Iraq's government takes measures against Gülenist terror-cult, ambassador says

Published 15.08.2016 16:47
Updated 15.08.2016 16:48
Iraq's ambassador to Turkey Hisham Ali Akbar İbrahim Al-Alawi (AA Photo)
Iraq's ambassador to Turkey Hisham Ali Akbar İbrahim Al-Alawi (AA Photo)

All sections of the Iraqi government have been ordered to take necessary steps against the Gülenist terror-cult's (FETÖ) activities in the country, said Iraq's ambassador to Turkey Monday.

Hisham Ali Akbar Ibrahim Al-Alawi told Anadolu Agency that Turkish authorities gave Baghdad requests not only to close FETÖ-linked schools but also on other issues about FETO, the terror cult accused of being behind last month's defeated coup in Turkey.

"We contacted the respective departments to take the necessary steps on FETÖ activities in Iraq," he said.

Al-Alawi said that Turkey and Iraq share common cultural, political and economic history.

He said the Iraqi government gives full support to Turkey's elected government and does not believe that coups bring benefits or stability to any society.

Al-Alawi called it impressive to see Turkey's political parties and people from various sectors of society protecting democracy and taking sides with the elected government regardless of the difference in their political choices and views.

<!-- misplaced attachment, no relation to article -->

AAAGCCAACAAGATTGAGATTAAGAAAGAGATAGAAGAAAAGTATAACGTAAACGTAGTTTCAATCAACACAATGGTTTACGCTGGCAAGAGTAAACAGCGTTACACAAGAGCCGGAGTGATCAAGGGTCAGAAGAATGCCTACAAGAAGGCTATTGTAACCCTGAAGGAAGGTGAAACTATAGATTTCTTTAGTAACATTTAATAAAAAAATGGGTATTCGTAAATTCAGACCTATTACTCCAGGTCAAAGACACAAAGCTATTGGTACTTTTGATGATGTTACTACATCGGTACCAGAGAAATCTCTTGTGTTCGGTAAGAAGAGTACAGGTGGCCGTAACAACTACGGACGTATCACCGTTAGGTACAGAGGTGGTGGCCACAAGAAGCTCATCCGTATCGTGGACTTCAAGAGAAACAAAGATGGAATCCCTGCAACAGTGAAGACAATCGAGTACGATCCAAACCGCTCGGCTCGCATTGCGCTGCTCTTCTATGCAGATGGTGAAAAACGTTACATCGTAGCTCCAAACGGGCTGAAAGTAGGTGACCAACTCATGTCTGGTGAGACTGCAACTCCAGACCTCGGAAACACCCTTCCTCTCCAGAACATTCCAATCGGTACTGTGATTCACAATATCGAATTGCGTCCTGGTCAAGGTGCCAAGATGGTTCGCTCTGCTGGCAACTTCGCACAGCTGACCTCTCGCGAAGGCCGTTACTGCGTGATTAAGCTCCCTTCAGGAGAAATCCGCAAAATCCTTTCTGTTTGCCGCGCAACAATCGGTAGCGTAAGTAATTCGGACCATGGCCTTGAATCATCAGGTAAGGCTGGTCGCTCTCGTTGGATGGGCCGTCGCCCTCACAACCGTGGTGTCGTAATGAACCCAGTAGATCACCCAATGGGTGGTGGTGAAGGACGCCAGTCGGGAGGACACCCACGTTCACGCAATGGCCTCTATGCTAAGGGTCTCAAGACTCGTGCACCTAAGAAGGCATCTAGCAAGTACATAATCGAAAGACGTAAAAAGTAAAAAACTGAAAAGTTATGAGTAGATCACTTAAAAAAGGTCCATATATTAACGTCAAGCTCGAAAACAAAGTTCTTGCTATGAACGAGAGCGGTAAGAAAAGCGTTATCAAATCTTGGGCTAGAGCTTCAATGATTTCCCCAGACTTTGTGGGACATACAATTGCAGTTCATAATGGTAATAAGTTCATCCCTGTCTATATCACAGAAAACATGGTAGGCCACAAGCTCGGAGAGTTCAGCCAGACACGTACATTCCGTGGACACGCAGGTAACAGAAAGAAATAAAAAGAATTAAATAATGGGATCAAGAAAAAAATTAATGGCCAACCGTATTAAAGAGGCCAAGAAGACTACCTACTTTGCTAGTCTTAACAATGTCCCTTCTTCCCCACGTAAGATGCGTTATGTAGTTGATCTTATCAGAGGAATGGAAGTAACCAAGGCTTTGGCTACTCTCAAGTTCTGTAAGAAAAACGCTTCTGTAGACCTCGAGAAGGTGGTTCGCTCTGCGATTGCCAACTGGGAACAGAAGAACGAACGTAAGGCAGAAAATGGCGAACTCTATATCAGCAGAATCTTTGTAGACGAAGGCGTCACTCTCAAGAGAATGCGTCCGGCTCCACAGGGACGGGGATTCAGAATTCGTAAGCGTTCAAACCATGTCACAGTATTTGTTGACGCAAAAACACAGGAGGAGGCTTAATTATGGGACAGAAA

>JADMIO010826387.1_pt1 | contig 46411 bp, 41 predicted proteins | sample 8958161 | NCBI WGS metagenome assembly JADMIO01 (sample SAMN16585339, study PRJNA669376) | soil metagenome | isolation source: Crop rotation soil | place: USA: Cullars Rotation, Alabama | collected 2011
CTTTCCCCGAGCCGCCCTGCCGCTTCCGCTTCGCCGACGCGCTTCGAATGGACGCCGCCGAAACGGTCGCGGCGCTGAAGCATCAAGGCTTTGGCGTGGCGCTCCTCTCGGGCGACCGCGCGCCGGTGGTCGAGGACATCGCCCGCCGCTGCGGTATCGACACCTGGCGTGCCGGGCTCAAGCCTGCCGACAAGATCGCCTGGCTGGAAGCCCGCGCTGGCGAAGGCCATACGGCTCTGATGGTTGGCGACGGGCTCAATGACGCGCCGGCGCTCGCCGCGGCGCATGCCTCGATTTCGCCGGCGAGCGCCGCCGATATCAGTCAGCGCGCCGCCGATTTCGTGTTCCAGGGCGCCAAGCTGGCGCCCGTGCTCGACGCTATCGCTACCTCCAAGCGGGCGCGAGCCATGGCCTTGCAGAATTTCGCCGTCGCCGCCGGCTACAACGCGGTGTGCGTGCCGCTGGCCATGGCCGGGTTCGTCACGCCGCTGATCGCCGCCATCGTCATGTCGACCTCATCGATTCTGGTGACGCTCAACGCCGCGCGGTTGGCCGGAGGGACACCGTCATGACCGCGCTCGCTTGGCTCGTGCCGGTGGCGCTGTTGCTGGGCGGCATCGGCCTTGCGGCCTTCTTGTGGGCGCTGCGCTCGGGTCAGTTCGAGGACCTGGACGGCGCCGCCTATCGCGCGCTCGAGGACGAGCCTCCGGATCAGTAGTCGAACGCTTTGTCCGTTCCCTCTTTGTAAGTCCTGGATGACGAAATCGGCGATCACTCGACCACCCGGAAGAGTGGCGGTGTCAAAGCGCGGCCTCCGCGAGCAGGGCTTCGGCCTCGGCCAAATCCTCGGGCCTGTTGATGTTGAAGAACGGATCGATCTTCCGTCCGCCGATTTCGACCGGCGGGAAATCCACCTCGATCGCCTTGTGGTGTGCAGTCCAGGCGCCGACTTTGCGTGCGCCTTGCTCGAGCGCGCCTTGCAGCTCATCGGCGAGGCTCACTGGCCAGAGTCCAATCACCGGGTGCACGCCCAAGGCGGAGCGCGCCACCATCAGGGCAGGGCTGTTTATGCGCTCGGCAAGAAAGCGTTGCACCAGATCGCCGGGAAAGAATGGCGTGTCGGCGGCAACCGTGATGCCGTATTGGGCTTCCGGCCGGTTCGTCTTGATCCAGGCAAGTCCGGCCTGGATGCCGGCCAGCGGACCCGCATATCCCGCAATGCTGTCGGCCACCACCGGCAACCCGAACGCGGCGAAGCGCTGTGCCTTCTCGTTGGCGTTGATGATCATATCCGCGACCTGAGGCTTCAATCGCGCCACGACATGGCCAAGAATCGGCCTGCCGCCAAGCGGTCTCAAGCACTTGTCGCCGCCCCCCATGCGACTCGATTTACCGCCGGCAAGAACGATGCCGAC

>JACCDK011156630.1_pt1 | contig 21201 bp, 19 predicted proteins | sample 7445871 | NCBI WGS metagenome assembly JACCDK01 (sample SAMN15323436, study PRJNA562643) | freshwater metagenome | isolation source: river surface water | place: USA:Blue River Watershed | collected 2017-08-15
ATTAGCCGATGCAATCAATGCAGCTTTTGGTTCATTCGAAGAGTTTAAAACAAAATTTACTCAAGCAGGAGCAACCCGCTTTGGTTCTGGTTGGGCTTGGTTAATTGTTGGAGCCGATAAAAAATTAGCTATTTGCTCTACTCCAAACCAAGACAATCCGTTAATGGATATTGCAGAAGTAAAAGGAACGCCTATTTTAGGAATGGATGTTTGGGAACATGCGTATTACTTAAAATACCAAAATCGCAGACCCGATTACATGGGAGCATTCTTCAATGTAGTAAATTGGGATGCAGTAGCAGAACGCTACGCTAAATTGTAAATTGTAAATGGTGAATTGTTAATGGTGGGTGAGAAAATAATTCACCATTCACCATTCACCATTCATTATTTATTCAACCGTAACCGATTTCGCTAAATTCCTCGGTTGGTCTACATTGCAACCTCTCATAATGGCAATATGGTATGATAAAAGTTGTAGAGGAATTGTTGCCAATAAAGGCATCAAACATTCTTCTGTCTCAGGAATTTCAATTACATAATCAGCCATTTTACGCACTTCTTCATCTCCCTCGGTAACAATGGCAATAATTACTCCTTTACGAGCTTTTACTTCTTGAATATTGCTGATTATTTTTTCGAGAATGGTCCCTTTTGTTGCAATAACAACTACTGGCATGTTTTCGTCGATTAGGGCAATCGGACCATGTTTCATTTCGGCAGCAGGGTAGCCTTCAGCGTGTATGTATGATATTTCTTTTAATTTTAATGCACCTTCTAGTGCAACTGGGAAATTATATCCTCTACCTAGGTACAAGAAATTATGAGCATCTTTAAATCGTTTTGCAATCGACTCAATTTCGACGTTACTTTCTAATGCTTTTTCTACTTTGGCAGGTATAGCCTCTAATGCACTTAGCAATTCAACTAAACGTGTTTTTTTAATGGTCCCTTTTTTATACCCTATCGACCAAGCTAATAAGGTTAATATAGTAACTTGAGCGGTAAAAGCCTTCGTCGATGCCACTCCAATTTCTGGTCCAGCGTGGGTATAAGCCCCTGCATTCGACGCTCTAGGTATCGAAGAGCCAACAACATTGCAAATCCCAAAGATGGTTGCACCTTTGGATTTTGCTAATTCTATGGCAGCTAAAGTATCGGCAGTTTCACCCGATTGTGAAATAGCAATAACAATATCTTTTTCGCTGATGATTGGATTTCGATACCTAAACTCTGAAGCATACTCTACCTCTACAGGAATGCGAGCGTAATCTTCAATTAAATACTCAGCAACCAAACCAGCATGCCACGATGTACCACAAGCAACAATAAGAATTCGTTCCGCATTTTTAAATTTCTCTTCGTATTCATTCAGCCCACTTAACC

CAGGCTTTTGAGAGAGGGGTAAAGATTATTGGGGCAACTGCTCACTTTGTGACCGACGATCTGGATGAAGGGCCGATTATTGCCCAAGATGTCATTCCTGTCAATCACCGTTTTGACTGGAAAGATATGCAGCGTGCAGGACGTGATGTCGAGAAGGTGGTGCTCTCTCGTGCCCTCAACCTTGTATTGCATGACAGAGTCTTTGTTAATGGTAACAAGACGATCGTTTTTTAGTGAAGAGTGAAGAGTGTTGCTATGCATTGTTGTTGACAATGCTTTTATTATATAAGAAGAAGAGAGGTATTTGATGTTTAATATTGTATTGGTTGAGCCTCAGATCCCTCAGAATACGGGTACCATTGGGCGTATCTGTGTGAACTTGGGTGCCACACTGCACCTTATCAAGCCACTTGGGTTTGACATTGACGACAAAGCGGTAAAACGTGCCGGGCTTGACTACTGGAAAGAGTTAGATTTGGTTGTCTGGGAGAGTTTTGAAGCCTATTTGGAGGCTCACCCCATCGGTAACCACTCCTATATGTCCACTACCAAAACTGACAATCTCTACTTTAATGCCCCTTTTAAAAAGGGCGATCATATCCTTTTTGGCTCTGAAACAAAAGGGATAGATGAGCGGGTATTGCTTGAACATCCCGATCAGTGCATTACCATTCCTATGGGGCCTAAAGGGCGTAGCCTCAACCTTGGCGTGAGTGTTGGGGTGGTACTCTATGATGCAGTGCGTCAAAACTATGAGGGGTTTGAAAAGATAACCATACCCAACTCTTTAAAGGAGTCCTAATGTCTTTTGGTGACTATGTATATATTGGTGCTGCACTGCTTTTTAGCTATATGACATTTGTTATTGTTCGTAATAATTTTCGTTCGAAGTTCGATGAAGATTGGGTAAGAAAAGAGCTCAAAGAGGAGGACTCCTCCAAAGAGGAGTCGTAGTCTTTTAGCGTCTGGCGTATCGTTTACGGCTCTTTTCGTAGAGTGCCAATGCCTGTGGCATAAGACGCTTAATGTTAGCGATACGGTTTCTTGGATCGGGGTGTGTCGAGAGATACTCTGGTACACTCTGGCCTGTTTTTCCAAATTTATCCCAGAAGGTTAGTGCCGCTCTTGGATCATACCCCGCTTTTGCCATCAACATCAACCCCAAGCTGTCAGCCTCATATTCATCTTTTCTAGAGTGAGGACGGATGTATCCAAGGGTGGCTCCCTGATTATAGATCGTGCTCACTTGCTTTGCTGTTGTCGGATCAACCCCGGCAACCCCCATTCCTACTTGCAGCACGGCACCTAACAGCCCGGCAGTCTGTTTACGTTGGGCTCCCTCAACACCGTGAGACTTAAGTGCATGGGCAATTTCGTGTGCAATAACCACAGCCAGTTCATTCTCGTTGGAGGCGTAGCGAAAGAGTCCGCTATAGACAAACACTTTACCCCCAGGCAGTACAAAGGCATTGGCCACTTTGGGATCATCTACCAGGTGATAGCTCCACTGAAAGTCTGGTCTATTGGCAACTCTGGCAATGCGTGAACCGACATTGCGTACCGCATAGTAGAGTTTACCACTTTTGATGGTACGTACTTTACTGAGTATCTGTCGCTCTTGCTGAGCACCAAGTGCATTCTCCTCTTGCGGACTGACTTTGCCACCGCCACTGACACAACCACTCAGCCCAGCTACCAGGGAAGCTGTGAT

The ambassador said that FETÖ has schools in the capital Baghdad as well as Basra and Kirkuk.

Al-Alawi added that he does not know if there are FETÖ-linked universities or hospitals in Iraq and that the schools in the country were founded at different times.

Northern Iraq's Kurdish Regional Government (KRG) announced on Aug. 6 that management of FETÖ-linked schools in KRG will be turned over to the Education Ministry.

In Turkey, at least 240 people were killed in the foiled July 15 coup, which was organized by the followers of U.S.-based head of the group, Fetullah Gülen.

Gülen is also accused of leading a long-running campaign to overthrow the Turkish government through the infiltration of state institutions, particularly the military, police, and judiciary, forming what is commonly known as the parallel state.

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